Google is such a behemoth.
It’s next to impossible to count all of the apps it has produced, let alone all of the extra services and goodies that hide within its catacombs.
Google has a unique work atmosphere. It’s famous 20 percent time program (where employees have had freedom to pursue projects that interest them for 20 percent of their working hours) and atmosphere of collaboration.
Thanks to that atmosphere, we have some great tools at our disposal.
Unfortunately, there are many that we’ve never heard of — or have heard of but can’t remember how to find.
Here are 10 of them that you can incorporate into education or into life in general, and I’ll bet there’s at least one you didn’t know about!
1. Teach Parents Tech — This site, developed by some Googlers, is a tongue-in-cheek initiative to get the less tech-savvy some help. It allows users to generate messages to react to their recent technology use, provide them with tutorial videos and sign it with a personal touch. Videos include:
- the basics (i.e. copy/paste and taking a screenshot)
- the World Wide Web (i.e. creating a stronger password or making bookmarks)
- communication (i.e. video chatting and changing an e-mail address)
- media (i.e. resizing a picture and cropping photos)
- finding information (i.e. how to check the weather or find a pizza restaurant)
Classroom use: Some of the videos are very useful things that I wasn’t exactly sure how to do. They might be worth showing students as a tutorial or posting on a class website for later reference.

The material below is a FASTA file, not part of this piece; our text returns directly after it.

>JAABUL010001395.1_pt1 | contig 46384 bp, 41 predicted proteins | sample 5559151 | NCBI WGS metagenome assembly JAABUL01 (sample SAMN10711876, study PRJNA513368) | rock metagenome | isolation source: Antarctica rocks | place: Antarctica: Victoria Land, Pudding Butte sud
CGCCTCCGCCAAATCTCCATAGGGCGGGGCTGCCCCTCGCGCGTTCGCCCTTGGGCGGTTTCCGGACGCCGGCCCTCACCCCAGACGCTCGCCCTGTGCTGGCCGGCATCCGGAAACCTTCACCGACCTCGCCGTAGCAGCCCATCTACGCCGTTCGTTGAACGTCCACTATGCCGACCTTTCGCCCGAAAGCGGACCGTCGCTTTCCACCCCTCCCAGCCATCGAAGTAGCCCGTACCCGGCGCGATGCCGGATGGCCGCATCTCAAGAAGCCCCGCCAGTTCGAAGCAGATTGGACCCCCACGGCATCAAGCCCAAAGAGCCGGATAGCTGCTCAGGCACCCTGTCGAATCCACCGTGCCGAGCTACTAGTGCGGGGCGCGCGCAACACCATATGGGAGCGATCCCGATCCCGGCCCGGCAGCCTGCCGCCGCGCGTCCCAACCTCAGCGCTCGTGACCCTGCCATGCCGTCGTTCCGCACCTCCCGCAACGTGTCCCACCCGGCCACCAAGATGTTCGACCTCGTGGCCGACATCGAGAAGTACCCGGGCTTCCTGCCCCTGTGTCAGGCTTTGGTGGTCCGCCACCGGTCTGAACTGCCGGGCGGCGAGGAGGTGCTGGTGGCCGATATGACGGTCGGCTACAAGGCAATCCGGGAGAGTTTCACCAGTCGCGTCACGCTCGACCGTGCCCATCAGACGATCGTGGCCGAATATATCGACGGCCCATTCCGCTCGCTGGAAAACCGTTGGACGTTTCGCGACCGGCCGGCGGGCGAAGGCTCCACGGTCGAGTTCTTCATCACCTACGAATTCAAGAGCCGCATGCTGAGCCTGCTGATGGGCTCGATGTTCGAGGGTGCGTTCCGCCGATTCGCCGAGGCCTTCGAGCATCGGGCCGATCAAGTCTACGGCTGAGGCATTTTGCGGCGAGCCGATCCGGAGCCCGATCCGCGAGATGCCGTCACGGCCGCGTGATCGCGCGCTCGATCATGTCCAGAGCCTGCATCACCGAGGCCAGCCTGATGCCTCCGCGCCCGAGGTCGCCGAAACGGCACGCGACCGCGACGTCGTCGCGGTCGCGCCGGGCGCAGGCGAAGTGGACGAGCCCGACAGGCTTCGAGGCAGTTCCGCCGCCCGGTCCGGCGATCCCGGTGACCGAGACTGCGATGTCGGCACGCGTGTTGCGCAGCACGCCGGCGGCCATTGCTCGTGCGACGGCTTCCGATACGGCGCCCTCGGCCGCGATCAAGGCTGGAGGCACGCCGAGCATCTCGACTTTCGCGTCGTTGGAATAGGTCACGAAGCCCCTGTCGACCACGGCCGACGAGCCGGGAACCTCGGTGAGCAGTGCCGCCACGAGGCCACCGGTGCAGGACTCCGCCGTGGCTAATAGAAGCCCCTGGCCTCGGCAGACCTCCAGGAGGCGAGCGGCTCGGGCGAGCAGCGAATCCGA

2. Turn Off the Lights — Ever think that videos on websites would be better if there wasn’t as much distracting stuff around them? If you’re using the Chrome web browser, you can install an extension (click the menu button that looks like three lines, then go to “Tools” and “Extensions”) called “Turn Off the Lights.” This extension darkens the rest of the screen, giving more focus to the video that’s playing.
Classroom use: If you don’t want to make a video full-screen that you show in class, this is a simple way to keep students focused.
3. World Wonders Project — This project takes you places. Literally. (Well, digitally.) Produced by the Google Cultural Institute, this project delivers street view imagery and 3D modeling of great places around the explorable world and beyond (i.e. the Great Barrier Reef).
Classroom use: This is a great tool to use with virtual field trips. Take students to these places that they may visit. You could also play a “Where in the world are we?” game where you drop students in the middle of a World Wonders site and let them guess where they are.
4. Gone Google Story Builder — There’s something about watching people type words on a screen that somehow grabs our attention. Gone Google Story Builder takes advantage of that, allowing users to create music-infused text videos. Name the characters that do the typing and type their words for them. Then it shows up in a creative video form that can be displayed or shared.
Classroom use: Teachers can create Story Builder videos to show what historical characters would say (umm … type) if they were alive today. Students can create a dialogue between themselves and a teacher or someone else explaining what they’ve just learned.